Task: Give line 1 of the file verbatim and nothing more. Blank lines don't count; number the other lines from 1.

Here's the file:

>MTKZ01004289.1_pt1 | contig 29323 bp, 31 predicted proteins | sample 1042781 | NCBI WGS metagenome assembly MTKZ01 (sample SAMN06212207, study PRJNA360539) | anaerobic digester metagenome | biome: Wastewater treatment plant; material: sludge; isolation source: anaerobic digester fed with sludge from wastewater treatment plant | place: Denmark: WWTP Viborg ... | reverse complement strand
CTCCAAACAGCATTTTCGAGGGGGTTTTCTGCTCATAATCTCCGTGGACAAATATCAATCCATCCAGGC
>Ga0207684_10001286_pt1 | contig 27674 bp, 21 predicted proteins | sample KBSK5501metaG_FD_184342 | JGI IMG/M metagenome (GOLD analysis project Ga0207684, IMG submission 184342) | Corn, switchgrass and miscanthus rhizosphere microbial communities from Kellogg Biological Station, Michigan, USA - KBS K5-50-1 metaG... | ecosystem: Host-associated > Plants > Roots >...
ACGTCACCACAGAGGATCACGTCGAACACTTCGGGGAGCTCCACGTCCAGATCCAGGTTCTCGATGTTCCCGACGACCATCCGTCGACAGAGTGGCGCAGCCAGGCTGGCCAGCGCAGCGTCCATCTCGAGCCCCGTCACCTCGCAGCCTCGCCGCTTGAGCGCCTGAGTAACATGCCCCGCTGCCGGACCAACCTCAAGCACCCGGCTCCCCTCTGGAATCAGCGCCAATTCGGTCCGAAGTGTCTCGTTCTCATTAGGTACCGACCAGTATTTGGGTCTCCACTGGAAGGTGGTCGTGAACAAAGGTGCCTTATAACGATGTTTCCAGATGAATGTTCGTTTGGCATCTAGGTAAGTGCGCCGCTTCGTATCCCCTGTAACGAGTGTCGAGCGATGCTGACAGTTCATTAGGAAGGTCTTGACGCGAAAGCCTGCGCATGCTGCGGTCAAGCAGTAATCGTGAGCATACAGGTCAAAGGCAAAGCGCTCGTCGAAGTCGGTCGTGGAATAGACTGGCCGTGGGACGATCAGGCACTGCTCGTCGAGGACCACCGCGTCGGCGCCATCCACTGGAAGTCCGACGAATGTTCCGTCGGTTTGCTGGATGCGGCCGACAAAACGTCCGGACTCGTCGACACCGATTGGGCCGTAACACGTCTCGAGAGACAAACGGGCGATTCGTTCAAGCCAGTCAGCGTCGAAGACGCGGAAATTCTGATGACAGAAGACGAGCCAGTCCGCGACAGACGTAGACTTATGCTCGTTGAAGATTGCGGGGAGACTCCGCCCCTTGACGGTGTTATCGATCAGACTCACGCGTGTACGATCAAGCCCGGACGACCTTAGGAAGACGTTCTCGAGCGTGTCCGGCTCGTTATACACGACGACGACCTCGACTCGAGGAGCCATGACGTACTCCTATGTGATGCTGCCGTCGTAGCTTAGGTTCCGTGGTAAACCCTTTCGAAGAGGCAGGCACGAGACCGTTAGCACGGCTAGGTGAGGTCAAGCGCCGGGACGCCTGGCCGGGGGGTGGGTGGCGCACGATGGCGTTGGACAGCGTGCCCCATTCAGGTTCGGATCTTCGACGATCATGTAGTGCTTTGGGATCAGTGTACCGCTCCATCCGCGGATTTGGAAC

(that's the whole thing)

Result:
>MTKZ01004289.1_pt1 | contig 29323 bp, 31 predicted proteins | sample 1042781 | NCBI WGS metagenome assembly MTKZ01 (sample SAMN06212207, study PRJNA360539) | anaerobic digester metagenome | biome: Wastewater treatment plant; material: sludge; isolation source: anaerobic digester fed with sludge from wastewater treatment plant | place: Denmark: WWTP Viborg ... | reverse complement strand